Kai Wright and Karen Frillmann bake a pie.
(Cayce Means)

Then we’ll turn to Nancy Solomon, who's having a BBQ on a very diverse block in New Jersey where everyone from Donald Trump supporters to liberal lesbians live. We’ll hear about their anxieties, and see just what they’re doing to alleviate any potential tensions as the state gears up for a gubernatorial election later this year. Jim O’Grady delves into what exactly the Declaration of Independence means today. Finally, we’ll be listening in to you, and your thoughts and fears, about the cultural wars in America.

Episode Contributors:

Kai Wright

Jim O’Grady

Arun Venugopal

Nancy Solomon

Karen Frillmann

Subscribe to the podcast on Apple Podcasts.

Sources:

Professor Andrew Shankman, Rutgers University, author of Original Intents

Professor Andrew Schocket, Bowling Green State University, author of Fighting over the Founders

The New York Public Library and it's original copy of The Declaration of Independence in Thomas Jefferson's hand

Jul 04 2017
56 mins
Play

Rank #13: The Counter-Jihad Movement & the Making of a President

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President George W. Bush, speaking at a mosque on Sept. 17, 2001: "The face of terror is not the true faith of Islam. That’s not what Islam is all about. Islam is peace."

Donald Trump, campaigning for president on March 9, 2016: "I think Islam hates us."

David Yerushalmi was living in an Israeli settlement near Jerusalem speaking on the phone with his father when the planes hit the towers on Sept. 11, 2001. "We got it wrong," Yerushalmi remembers telling his father. Before Sept. 11th, Yerushalmi thought terrorism was about nationalism, a fight over land. Afterward, he decided terrorism committed by Muslim extremists was driven by Islam itself -- and underpinned by Islamic Shariah law.  

Pamela Geller and David Yerulshami(Pamela Geller)

So he packed up his family and moved to New York to become part of a fledgling community of conservatives who would come to be known as counter-jihadists. They had an uphill battle to fight: In the aftermath of Sept. 11, President Bush and most Americans, according to polls, did not equate Islam with terrorism. 

But 16 years later, even though there hasn't been another large-scale terrorist attack on American soil committed by a Muslim, America's perspective on Islam has changed -- evidenced most notably by the election of a president who believes the religion itself hates the country.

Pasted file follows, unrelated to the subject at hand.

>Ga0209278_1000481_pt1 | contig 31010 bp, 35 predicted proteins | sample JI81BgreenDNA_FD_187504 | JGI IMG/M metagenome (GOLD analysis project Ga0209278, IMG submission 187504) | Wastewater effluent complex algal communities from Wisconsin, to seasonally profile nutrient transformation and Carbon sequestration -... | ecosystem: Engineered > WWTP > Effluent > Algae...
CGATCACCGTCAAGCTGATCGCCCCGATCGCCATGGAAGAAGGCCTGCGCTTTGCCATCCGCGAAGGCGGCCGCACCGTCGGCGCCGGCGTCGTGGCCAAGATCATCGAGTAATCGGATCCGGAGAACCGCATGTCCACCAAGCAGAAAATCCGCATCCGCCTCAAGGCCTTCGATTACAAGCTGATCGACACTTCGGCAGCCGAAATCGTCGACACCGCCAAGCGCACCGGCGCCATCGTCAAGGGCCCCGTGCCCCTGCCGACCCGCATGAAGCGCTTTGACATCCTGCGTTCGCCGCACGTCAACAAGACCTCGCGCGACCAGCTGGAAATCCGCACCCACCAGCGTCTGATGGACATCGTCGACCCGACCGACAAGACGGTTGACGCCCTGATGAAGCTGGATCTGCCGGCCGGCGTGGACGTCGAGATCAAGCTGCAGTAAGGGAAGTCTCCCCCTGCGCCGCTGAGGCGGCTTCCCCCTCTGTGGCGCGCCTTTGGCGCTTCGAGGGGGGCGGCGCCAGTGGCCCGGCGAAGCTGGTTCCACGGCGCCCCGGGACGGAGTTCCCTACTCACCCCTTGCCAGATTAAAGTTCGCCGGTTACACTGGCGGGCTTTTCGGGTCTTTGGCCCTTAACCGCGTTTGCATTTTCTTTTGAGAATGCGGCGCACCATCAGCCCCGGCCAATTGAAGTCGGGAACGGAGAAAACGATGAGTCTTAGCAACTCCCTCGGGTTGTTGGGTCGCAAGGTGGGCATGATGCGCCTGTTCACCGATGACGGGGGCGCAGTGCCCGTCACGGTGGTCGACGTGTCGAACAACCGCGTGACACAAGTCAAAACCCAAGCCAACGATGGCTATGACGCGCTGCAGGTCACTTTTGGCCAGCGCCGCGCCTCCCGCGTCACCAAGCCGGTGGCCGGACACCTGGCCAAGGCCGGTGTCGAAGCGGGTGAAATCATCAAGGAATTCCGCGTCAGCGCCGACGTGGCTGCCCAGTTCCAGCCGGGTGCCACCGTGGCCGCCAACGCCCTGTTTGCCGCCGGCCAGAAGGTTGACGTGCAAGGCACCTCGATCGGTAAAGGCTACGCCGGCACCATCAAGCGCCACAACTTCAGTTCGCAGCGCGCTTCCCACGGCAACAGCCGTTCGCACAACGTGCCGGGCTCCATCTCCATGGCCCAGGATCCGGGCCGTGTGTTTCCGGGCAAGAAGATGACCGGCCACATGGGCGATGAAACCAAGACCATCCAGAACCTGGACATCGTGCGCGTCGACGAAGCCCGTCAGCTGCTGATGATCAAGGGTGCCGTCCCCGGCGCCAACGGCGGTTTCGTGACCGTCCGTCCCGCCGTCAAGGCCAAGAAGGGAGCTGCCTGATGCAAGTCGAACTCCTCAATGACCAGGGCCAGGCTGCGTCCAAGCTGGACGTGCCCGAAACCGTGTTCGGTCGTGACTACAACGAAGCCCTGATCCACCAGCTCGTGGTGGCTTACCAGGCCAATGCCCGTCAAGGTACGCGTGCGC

Yerushalmi is a big reason for this change of heart. He's a behind-the-scenes leader of the so-called "counter-Jihad" movement, filing lawsuits pushing back against the encroachment of Islam in the public sphere and crafting a series of anti-Sharia laws that Muslims and civil rights groups decry as Islamophobic.

"Do I think that the United States is weak enough to collapse either from a kinetic Jihad, meaning war, or even a civilizational Jihad that the Muslim Brotherhood talks about? No. At least not in my lifetime. But do I think it's an existential threat that allows for sleeper cells and the Internet-grown Jihadist that we see day in and day out wreaking so much havoc here and in Europe? Yes. Do I see it as a threat to our freedoms and liberties incrementally through their so-called civilizational Jihad where they use our laws and our freedoms to undermine our laws and our freedoms? Absolutely."

Matt Katz speaks to Yerulshami about what he thinks is the creeping threat of Sharia law.

Episode Contributors

Kai Wright

Matt Katz

Karen Frillmann

The United States of Anxiety is hosted by Kai Wright and produced by WNYC Studios.

Listen to more shows from WNYC Studios: http://wny.cc/yzc4304odXp

WNYC Studios is the producer of other leading podcasts including Freakonomics, Radiolab, Here's The Thing with Alec Baldwin and many more.

Sep 11 2017
32 mins
Play

Rank #14: Episode 5: White Like Me